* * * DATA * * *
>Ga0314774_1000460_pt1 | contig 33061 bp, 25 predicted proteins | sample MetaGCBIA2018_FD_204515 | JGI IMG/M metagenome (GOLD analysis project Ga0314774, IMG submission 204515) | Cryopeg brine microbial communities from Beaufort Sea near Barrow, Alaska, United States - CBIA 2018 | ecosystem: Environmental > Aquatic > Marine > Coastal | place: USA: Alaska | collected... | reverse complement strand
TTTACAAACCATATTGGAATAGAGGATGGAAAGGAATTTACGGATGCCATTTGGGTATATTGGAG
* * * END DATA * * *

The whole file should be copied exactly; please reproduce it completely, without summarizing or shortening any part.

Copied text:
>Ga0314774_1000460_pt1 | contig 33061 bp, 25 predicted proteins | sample MetaGCBIA2018_FD_204515 | JGI IMG/M metagenome (GOLD analysis project Ga0314774, IMG submission 204515) | Cryopeg brine microbial communities from Beaufort Sea near Barrow, Alaska, United States - CBIA 2018 | ecosystem: Environmental > Aquatic > Marine > Coastal | place: USA: Alaska | collected... | reverse complement strand
TTTACAAACCATATTGGAATAGAGGATGGAAAGGAATTTACGGATGCCATTTGGGTATATTGGAG